Video Game Narratives

On the recommendation of many podcasts and some folks I follow on Twitter, I went and finished Firewatch — a new, story-driven game about a guy hanging out in a national park watching for forest fires — in a single sitting. It’s a beautifully presented game, and tells its story with a finesse and confidence that is not usually found in video game writing and voice acting1.

Stories tend to be simplistic in video games. They are often terrible, though after 20+ years of mainstream acceptance they’ve gotten much better than simply Mario-saves-princess2. Some of the terribleness can be explained by gaming’s origins; video games were originally seen as and advertised to teenage boys, and that target audience didn’t much care for sophisticated storylines. Even now, story is hardly a requirement for games to be successful: gameplay and graphics and multiplayer modes often take the headlines over well-crafted storylines and witty dialog.

The other part of the difficulty of telling good story in games is inherent in the medium; player interactivity works against a storyteller. In movies and books and plays and even songs, the plot and perspective is wholly controlled by the artist. You — as the passive viewer/reader/listener — get to consume the story, but in a very specific manner that frames each moment exactly as the artist intended. That said, many movies and books have gone beyond simple narratives, but the model of passive viewership allows for complex plots and artistic flourishes specific to those media.

Whenever video games have tried to emulate this kind of passivity, it has always felt awkward and usually “not as good.” I remember reading about the accolades on Half Life 2’s storytelling, but actually looking back at that game, its primary innovation was putting players in a confined space so they can wriggle around while cutscenes and pre-canned animations and dialogs played in the background, instead of just playing a cutscene. While players technically had control over their character the entire game, story expositions still required tight restrictions on player agency.

Bioshock also played with this idea of agency in games. Games are supposed to allow player freedom, but the game eventually has the antagonist reveal that the player is following his orders. That is, the player is set on a pre-programmed, pre-determined path; the illusion of autonomy is central to games as a whole, particularly ones that are driven by plot.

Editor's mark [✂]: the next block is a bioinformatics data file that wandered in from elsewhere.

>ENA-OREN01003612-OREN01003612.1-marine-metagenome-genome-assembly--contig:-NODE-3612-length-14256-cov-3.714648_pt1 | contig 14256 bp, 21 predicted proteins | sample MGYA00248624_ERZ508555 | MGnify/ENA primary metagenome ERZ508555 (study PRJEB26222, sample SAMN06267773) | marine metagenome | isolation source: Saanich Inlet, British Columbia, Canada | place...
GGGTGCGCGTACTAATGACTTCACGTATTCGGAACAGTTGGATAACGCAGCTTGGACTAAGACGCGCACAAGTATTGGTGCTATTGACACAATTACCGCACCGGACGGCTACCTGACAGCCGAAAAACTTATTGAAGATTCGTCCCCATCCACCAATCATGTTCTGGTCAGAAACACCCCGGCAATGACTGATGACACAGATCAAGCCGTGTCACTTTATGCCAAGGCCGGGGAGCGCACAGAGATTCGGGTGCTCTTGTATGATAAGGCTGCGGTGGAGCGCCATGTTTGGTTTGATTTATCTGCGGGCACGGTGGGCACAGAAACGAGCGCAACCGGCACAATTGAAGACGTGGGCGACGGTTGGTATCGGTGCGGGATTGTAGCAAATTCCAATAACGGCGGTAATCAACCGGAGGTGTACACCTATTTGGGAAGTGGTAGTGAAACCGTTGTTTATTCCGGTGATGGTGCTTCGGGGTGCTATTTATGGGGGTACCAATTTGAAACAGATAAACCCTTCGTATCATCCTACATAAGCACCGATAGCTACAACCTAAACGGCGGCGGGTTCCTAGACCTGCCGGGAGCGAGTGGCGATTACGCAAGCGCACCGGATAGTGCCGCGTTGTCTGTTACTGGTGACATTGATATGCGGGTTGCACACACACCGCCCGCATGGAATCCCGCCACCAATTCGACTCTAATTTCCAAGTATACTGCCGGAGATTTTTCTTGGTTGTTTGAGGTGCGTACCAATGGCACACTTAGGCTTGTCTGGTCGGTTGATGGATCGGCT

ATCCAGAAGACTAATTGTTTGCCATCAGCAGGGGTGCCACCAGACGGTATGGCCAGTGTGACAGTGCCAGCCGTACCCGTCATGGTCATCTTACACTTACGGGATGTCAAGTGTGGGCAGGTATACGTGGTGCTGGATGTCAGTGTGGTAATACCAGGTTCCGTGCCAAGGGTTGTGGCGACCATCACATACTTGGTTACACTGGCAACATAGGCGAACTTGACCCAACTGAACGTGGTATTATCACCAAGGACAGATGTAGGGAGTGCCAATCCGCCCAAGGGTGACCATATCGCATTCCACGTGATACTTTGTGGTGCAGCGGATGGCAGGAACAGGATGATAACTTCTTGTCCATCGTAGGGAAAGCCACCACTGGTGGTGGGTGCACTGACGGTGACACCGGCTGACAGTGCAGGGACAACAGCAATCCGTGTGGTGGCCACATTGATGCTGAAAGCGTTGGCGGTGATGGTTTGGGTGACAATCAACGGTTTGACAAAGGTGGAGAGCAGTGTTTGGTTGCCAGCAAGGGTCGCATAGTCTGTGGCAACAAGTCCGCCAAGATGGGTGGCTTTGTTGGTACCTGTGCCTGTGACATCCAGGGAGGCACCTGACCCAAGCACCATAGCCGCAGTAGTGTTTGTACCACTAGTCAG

That said, games are starting to come to their own in terms of using the strengths of its medium to expand on its storytelling capabilities. One trend I’m seeing is the emphasis on environmental storytelling: because the player is free to move around and pick up/interact with the game world, they can be immersed in the game world and its events via pieces world itself. Scattered items, notes from unknown characters, the structure of the architecture, etc. “fill out” a game’s story with gentle implications and hints, but all driven by the players themselves. Firewatch does this kind of storytelling very well.

The other kinds of stories that games uniquely tell are ones that emerge from giant sandboxes. I’m not just talking about Grand Theft Auto escapades and machinima, but games — almost all multiplayer — that allow so much freedom to its players that the interactions are novel and wholly unexpected. The prime example of this is EVE Online, the persistent massive multiplayer space sim. It seems that every couple of years, there are these amazing stories of events in the game, impressive in their scope but also fascinating in how much the game mirrors the real world and real-world systems. Stories here are special because they’re wholly driven by player actions, working within the loose parameters of the game to garner remarkable achievements purely in the virtual sandbox3.

Here’s hoping there’ll be new and even better ways to express narratives in video games in the future. Virtual reality will be an important leap forward in technology, and if it captures mainstream attention, it’ll enable another method of storytelling.

  1. Like many of the reviews of the game, saying much more would spoil the experience; if the above description sounds interesting, give the game a shot.

  2. Who conveniently lives at another castle!

  3. Though ironically, these great stories are best consumed via other mediums, either text or video, as opposed to within the game itself.

Share this article
Shareable URL
Prev Post

Review: Ready Player One

Next Post

Review: The Dip

Leave a Reply

Your email address will not be published. Required fields are marked *

Read next